Onyx shares advanced $1.08, or 4 percent, to $27.98 in morning trading.
Onyx will pay $276 million upfront for the privately held South San Francisco company, and in the process it gains Proteolix's cancer drug candidate carfilzomib, which is being tested as a treatment for multiple myeloma, non-Hodgkin lymphoma, and solid tumors. Its drugs are designed to trigger cancer cell death with minimal damage to the rest of the patient's body.
Onyx, of South San Francisco, will pay another $40 million next year if carfilzomib reaches a development milestone, and will pay an additional $535 million if carfilzomib is approved in the U.S. and Europe. That includes a $170 million payment if the Food and Drug Administration decides to conduct a fast review of the drug.
The deal is expected to close in the fourth quarter. Onyx, which makes the liver and kidney cancer drug Nexavar, said the purchase will help it expand into blood cancers. It estimated the market for those diseases is worth $16 billion.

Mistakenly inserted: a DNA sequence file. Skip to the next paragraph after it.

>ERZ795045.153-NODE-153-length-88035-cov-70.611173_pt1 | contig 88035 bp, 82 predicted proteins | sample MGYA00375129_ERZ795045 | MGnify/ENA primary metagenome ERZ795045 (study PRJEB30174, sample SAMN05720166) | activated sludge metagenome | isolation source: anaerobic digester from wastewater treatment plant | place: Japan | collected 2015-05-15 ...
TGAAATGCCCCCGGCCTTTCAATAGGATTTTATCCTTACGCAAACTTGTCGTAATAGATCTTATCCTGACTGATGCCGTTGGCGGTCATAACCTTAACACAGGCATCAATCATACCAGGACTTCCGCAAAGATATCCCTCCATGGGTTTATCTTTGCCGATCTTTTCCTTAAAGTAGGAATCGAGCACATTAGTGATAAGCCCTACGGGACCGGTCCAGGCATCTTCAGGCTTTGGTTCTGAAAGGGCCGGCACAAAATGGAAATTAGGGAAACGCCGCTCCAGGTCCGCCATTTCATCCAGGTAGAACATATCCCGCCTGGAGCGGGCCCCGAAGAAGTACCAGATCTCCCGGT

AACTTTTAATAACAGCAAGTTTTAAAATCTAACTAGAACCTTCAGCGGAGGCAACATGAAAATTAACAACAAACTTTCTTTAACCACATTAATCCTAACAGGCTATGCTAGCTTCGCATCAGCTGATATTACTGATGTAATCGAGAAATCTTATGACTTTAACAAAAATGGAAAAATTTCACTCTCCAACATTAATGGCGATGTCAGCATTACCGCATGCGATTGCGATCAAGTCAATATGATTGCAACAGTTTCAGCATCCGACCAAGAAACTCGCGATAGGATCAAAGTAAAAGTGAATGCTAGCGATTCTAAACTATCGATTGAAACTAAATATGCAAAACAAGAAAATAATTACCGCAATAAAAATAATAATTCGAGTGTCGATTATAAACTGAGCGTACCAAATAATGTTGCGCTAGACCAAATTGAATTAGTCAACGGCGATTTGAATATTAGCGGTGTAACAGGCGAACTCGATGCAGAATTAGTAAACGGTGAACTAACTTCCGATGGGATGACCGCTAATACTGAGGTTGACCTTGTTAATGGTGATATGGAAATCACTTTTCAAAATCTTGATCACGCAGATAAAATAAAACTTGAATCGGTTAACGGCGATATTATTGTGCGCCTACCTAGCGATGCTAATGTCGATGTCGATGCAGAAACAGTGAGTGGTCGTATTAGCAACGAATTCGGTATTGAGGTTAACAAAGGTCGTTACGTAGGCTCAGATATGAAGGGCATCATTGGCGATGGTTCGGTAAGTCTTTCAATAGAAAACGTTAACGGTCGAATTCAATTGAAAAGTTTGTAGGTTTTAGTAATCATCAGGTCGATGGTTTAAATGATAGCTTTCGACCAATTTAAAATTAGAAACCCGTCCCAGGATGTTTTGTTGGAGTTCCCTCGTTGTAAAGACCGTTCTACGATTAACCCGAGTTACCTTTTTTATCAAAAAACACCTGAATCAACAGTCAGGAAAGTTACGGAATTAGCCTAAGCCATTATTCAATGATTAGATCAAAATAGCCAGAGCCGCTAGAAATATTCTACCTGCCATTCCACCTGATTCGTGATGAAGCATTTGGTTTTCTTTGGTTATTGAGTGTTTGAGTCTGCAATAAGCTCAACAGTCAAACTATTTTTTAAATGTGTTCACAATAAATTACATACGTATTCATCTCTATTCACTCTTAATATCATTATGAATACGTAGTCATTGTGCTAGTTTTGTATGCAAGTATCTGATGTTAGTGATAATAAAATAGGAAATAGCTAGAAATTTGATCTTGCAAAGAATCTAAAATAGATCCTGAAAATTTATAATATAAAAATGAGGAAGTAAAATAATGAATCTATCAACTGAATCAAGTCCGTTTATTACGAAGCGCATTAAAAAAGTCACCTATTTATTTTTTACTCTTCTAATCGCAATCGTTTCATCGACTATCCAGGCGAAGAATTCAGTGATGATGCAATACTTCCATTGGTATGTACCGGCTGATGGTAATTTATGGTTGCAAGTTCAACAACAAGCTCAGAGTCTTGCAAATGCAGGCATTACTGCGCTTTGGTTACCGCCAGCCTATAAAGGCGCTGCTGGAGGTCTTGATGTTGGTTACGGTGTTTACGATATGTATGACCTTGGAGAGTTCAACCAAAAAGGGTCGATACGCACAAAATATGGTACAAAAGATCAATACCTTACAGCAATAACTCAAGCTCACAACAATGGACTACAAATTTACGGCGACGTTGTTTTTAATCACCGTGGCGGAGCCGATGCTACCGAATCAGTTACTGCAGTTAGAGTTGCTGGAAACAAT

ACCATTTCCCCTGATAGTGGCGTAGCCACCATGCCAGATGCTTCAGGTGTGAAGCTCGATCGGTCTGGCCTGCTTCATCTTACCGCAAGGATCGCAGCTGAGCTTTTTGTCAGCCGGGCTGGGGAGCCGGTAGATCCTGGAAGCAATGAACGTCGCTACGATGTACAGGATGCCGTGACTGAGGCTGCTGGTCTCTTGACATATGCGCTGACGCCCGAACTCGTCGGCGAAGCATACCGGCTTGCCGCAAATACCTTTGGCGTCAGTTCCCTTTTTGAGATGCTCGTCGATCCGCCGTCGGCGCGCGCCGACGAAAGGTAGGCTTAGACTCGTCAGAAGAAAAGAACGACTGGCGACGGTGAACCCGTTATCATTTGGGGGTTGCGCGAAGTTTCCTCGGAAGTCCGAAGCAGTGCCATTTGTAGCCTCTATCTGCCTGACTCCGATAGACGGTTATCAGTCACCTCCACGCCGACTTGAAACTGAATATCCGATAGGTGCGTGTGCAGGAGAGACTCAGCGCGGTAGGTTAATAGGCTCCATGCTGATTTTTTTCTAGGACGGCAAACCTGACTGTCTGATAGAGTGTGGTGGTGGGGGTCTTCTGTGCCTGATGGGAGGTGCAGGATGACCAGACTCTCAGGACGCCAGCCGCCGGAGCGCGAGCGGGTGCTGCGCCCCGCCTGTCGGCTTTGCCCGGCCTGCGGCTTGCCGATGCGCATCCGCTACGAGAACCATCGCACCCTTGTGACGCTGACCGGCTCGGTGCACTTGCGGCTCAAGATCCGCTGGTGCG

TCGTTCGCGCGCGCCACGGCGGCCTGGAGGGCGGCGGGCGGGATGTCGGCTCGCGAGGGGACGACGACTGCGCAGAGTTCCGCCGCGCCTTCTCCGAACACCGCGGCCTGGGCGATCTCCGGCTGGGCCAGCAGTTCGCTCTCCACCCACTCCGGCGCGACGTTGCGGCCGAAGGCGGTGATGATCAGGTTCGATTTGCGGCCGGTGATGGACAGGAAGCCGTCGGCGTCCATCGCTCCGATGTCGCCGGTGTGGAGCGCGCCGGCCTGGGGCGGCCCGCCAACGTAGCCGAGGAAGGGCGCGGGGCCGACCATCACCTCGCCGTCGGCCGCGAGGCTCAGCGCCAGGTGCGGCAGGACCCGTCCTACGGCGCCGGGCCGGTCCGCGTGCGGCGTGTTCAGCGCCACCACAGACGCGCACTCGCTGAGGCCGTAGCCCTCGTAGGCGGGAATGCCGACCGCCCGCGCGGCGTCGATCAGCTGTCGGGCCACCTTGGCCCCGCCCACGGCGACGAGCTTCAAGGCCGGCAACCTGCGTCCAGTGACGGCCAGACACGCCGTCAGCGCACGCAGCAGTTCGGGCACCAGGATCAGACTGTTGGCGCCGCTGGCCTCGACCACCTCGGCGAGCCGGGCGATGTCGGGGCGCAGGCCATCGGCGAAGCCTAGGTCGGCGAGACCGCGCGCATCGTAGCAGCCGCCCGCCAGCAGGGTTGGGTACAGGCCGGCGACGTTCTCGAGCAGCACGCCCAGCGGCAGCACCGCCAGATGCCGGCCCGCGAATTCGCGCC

Proteolix is conducting midstage clinical trials of carfilzomib as a standalone treatment for multiple myeloma, which is a cancer of the blood. It expects data from that study in late 2010, and the companies may file for Food and Drug Administration marketing approval by the end of that year.
Next year, the companies expect to begin a late-stage trial of carfilzomib, Revlimid and the corticosteroid dexamethasone as a treatment for multiple myeloma, Onyx said. The trial will involve patients whose cancer has not responded to other therapies, or has returned after previous treatments.
Proteolix is also conducting midstage trials of carfilzomib as a treatment for solid tumors. The company is also testing an orally-dosed cancer drug, and is doing research on immunoselective compounds.